a few people have asked me "what is this Canadian style you speak of"?
It's not an easy question to answer and I don't even know if it's all that important. But I'm working on a short historical post that traces the roots of the Canadian commercial style (as opposed to the National Film Board animation, which comes in many styles).
It may be important in this respect: regional styles are like accents. Many people don't know they have accents, because they grew up with them.This is very true of Canadians who all think we talk like American newscasters.
I got a rude awakening when I moved to LA and everyone started making fun of my accent. I swore to them that there was no such thing as a Canadian accent, which only made them laugh harder.
There is also a Canadian visual cartoon accent that most Canadians don't know they have, but it's blatantly obvious to me because I watched it develop. All my animation and cartoon influences are directly American and the Canadian style didn't start to appear until I was fully formed, so I escaped it.
America, having a much bigger population than Canada, has a few regional cartoon accents,The Cal Arts accent being by far the strongest and most influential today. Cal arts style animators, like Canadians swear they don't have a style or visual accent, but it is completely obvious to cartoonists who don't have it.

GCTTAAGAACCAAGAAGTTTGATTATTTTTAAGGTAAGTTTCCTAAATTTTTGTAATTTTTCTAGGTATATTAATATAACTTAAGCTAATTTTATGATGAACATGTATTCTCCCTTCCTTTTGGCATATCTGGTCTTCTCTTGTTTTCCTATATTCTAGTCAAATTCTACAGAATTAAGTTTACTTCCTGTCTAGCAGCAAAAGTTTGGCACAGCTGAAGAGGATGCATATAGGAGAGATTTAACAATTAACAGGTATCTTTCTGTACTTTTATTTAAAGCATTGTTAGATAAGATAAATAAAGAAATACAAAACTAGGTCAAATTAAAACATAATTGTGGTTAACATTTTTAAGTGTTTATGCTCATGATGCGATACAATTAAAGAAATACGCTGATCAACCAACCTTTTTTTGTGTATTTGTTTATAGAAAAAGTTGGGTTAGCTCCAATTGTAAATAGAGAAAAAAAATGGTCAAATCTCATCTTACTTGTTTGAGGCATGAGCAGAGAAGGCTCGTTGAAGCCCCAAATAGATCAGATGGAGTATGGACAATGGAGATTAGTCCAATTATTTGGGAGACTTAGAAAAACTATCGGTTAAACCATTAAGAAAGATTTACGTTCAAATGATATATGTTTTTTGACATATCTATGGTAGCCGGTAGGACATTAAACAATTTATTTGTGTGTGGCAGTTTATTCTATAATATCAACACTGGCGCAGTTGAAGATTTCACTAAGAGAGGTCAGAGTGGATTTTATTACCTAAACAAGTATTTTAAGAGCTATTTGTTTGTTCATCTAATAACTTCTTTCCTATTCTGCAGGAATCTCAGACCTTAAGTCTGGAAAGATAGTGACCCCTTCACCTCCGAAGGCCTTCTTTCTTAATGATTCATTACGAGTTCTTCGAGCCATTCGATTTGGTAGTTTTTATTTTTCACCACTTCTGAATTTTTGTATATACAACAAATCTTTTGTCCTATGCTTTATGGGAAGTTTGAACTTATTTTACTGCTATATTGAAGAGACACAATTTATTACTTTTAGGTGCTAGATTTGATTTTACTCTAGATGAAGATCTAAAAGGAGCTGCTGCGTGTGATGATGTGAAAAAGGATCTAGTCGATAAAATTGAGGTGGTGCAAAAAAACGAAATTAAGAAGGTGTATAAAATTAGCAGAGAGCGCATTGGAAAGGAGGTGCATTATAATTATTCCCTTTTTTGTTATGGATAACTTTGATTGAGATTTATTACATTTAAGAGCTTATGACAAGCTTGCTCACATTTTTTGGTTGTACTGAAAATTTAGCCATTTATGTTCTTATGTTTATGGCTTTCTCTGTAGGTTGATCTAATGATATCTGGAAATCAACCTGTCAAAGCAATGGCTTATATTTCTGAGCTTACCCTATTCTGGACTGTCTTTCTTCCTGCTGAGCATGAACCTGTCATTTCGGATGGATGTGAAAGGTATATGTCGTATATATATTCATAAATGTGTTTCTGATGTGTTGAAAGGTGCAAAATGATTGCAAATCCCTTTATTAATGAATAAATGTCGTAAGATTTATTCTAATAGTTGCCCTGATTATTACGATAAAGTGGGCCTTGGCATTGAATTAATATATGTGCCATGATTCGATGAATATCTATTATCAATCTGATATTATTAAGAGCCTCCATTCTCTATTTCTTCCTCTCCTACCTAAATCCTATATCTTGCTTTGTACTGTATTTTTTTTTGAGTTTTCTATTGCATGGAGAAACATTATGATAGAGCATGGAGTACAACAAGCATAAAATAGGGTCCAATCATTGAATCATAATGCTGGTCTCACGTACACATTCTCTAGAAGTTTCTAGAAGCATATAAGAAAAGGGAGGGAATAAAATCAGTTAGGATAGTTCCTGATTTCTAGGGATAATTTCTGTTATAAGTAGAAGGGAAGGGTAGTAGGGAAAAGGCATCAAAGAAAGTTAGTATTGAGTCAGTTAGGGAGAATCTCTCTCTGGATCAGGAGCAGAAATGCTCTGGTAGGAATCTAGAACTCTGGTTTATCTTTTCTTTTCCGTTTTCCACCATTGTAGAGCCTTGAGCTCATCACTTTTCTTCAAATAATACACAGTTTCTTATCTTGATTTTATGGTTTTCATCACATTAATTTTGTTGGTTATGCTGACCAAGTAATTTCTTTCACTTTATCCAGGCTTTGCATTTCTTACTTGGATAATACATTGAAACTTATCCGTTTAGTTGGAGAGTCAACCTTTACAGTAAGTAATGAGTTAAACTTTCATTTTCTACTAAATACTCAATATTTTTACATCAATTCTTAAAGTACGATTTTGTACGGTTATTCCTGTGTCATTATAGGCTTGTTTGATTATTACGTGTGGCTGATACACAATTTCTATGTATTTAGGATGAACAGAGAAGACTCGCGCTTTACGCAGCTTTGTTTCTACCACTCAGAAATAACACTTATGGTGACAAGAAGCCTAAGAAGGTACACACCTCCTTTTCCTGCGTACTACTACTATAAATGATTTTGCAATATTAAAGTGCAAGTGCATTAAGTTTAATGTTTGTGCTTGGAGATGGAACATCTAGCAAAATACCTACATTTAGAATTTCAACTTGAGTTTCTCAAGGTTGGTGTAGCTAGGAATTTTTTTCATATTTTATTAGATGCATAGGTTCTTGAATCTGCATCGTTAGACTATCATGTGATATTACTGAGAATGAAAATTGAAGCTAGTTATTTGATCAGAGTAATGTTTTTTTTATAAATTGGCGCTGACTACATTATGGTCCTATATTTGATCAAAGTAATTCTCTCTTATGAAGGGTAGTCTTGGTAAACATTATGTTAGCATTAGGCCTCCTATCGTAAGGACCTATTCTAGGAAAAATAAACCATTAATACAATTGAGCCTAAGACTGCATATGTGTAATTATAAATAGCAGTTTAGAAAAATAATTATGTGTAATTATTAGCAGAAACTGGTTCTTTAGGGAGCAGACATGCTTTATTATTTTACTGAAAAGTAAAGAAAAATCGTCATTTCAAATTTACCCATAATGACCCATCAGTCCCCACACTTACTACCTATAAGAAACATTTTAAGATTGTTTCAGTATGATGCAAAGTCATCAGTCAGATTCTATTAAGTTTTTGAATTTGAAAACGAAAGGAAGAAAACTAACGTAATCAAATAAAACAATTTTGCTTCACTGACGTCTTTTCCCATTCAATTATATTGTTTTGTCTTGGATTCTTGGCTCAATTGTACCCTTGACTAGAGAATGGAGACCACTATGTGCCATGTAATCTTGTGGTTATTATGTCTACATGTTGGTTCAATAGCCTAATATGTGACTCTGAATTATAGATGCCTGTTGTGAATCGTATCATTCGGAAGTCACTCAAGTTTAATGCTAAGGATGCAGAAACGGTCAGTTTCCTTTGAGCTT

Having an unthinking regional style or accent is like being trapped in a cage. Once you can recognize your accent, you can work to allow other influences to keep your accent from holding you back.
It's not an insult to say that groups of people have a group style or accent; it's merely a fact of nature. It's up to teachers to show the students the difference between stylistic habits and real technique. Visual elocution should be taught in animation schools to broaden our visual communication skills and help us to recognize the difference between proper technique and blind habit. Substance over naive style.
Let me say, that a personal accent is an attribute; a group accent is a handicap. Some animators are like character actors (Ken Duncan, Carlo Vinci, Rod Scribner); they can do something that is purely unique to themselves and that should be taken advantage of, the rare times it appears. Unfortunately, animation tends to encourage herd mentality and forces everyone into the regional styles.
Weiner noses are part of the cartoon accent in Canada:
maybe I'll have something ready and up tonight with more detail and fun.